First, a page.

Preoperative fluid management in traumatic shock: A retrospective study for identifying optimal therapy of fluid resuscitation for aged patients

    loading  Checking for direct PDF access through Ovid

Abstract

Fluid resuscitation was used on aged patients with traumatic shock in their early postoperative recovery. The present study aimed to assess whether different fluid resuscitation strategies had an influence on aged patients with traumatic shock.

A total of 219 patients with traumatic shock were recruited retrospectively. Lactated Ringer and hydroxyethyl starch solution were transfused for fluid resuscitation before definite hemorrhagic surgery. Subjects were divided into 3 groups: group A: 72 patients were given aggressive fluid infusion at 20 to 30 mL/min to restore normal mean arterial pressure (MAP) of 65 to 75 mm Hg. Group B: 72 patients were slowly given restrictive hypotensive fluid infusion at 4 to 5 mL/min to maintain MAP of 50 to 65 mm Hg. Group C: 75 patients were given personalized infusion to achieve MAP of 75 to 85 mm Hg. Preoperative infusion volume, preoperative MAP, optimal initial points for surgery, postoperative shock time and mortality rates at 6 and 24 hours after surgery were determined.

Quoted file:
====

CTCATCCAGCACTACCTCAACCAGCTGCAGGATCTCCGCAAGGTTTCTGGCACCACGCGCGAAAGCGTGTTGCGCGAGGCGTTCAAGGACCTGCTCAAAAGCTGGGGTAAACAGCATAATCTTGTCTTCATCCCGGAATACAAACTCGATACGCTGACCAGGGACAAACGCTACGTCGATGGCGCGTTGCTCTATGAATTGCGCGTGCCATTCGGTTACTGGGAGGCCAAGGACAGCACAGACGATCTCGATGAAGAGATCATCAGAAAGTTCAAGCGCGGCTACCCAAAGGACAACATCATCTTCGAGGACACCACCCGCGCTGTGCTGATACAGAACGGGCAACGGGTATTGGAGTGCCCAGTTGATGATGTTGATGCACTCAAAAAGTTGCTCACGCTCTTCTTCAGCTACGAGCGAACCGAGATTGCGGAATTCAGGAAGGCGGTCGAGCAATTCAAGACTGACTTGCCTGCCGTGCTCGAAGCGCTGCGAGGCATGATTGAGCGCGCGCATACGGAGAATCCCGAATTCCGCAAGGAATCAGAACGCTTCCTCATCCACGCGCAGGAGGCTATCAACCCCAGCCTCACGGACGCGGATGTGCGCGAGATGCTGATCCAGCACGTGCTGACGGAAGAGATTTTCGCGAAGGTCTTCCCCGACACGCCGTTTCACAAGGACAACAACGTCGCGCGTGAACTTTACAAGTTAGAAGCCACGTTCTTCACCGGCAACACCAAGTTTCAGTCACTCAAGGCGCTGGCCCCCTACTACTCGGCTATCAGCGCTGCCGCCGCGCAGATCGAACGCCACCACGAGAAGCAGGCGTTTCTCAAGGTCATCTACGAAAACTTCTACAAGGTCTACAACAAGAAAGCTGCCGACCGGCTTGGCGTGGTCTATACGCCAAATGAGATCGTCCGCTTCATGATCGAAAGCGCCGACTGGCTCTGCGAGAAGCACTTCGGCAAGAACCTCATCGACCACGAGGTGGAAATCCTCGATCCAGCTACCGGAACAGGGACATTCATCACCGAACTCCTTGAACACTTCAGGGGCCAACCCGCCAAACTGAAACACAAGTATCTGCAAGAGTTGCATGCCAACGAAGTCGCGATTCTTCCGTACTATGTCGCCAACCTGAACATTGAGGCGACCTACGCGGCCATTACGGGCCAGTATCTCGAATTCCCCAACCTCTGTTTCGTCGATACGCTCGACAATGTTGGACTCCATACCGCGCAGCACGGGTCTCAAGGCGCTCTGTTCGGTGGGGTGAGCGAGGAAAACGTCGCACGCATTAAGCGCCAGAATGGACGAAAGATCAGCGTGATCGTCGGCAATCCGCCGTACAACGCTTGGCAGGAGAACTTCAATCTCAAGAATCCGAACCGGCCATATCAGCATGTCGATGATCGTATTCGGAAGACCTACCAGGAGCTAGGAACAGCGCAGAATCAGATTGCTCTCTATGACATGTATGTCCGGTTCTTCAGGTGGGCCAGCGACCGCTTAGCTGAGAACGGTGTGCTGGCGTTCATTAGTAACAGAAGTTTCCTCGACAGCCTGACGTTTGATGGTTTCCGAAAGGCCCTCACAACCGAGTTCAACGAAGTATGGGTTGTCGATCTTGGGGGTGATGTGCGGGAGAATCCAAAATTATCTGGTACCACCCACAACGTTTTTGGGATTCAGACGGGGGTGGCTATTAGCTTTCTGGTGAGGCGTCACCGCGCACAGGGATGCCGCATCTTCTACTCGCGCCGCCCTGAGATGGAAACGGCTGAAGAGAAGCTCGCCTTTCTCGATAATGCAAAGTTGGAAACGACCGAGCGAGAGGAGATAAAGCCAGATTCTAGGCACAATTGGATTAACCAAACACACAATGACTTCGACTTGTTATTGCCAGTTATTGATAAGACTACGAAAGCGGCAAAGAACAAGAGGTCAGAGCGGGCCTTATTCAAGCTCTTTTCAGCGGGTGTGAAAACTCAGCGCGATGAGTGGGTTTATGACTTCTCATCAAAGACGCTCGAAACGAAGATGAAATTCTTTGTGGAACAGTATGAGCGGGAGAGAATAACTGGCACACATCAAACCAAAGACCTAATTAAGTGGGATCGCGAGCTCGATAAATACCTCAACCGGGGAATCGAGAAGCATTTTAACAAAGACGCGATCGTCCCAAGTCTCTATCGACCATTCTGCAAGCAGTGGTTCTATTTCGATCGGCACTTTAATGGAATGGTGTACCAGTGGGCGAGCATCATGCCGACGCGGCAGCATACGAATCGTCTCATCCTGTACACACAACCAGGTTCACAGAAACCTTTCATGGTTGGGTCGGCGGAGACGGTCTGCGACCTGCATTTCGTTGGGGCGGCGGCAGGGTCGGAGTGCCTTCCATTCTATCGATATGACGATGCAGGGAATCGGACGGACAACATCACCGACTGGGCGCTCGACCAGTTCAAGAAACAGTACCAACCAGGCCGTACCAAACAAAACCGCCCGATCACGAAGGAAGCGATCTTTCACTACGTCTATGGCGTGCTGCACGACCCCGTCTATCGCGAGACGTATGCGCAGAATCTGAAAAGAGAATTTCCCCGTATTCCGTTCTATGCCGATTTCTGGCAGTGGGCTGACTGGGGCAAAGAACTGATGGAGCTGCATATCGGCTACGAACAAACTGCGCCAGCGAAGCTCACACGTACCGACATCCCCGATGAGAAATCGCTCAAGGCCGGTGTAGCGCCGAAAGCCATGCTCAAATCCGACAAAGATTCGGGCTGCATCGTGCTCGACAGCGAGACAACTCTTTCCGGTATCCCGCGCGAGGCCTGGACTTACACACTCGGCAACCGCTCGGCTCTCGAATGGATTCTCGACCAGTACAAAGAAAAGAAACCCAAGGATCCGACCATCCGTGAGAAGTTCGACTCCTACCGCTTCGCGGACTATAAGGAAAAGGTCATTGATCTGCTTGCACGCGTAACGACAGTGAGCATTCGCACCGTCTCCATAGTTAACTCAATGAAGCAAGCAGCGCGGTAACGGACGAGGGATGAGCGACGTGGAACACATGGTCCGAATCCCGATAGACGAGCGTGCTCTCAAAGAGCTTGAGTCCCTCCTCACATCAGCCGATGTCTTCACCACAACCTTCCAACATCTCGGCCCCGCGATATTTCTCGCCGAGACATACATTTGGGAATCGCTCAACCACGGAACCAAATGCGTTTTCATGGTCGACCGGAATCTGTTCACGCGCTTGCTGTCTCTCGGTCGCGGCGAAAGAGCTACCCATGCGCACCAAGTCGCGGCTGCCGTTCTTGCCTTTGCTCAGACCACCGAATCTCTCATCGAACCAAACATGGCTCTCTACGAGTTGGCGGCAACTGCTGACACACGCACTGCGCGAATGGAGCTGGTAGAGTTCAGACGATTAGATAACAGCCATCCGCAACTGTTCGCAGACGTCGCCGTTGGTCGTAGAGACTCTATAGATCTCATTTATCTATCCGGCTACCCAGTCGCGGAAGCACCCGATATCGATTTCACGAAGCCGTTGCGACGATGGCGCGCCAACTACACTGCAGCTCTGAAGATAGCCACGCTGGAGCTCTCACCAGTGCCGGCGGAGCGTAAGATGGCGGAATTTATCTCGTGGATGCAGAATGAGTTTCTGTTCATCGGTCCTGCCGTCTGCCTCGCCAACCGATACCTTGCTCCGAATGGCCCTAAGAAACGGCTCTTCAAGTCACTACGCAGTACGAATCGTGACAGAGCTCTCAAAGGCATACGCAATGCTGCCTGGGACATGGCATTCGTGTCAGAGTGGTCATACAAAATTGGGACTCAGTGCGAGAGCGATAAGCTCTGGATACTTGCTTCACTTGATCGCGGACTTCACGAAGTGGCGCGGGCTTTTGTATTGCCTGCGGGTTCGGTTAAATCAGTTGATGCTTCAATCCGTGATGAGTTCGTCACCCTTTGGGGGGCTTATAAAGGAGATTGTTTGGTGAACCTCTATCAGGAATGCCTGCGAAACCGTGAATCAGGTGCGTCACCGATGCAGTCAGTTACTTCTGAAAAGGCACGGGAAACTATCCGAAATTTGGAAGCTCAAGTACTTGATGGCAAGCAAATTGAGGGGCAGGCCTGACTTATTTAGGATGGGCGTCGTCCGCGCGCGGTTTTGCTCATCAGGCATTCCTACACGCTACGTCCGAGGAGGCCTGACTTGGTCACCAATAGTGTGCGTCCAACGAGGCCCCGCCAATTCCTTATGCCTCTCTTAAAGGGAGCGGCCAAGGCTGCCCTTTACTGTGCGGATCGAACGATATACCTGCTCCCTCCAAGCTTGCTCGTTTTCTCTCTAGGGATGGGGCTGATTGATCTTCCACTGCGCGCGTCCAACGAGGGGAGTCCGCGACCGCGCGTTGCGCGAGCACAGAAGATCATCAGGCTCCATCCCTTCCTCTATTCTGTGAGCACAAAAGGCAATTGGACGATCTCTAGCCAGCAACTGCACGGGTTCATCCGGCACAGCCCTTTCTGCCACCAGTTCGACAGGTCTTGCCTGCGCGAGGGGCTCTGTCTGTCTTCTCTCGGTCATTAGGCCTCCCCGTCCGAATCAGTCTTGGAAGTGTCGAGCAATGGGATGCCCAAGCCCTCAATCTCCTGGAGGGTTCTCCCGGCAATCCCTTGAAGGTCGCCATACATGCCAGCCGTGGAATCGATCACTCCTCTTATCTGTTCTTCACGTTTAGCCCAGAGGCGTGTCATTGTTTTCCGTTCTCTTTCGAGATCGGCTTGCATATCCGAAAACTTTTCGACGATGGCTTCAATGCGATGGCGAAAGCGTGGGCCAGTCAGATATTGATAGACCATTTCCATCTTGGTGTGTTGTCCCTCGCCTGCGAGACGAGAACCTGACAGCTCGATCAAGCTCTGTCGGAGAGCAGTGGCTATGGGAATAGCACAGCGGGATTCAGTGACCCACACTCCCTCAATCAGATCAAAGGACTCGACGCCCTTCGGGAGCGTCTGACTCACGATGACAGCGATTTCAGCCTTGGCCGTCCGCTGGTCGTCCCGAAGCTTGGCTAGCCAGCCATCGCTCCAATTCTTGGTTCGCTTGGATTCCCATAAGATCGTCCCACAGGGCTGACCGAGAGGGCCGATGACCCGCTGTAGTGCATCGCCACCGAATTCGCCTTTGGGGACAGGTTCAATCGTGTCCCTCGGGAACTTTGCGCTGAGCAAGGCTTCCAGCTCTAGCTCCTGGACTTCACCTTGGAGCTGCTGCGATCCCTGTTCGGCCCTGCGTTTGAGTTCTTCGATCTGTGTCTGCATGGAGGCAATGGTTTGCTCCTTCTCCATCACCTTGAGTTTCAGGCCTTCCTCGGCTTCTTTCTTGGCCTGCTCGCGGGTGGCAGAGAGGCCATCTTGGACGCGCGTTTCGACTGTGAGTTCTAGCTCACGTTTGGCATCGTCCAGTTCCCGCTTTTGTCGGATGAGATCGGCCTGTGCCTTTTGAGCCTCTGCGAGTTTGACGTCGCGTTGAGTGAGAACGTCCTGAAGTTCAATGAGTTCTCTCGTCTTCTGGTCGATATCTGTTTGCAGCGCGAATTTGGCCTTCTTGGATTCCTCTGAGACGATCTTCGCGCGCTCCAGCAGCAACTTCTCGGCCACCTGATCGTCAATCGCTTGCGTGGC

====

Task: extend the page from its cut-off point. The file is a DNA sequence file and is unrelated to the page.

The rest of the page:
No significant difference in clinical characteristics was found among the 3 groups. Amount of preoperative infusion was considerably lower in the restrictive group (P < .01, compared with group A). A significant difference in preoperative infusion volume was found between the personalized and other 2 groups (P < .01, compared with groups A and B). Patients in the personalized resuscitation group achieved a higher preoperative MAP (P < .01 compared with Group B; P < .05, compared with group A) and required less prepared time for surgery (P < .01 compared with groups A and B). In addition, a lower mortality rate at 6 and 24 hours after operation was observed in the subjects with personalized therapy (P < .05, compared with group B).

Personalized management of fluid resuscitation in traumatized aged patients with appropriate volume and speed of fluid transfusion, suggesting increased survival rate and less prepared time for surgery.

Related Topics

    loading  Loading Related Articles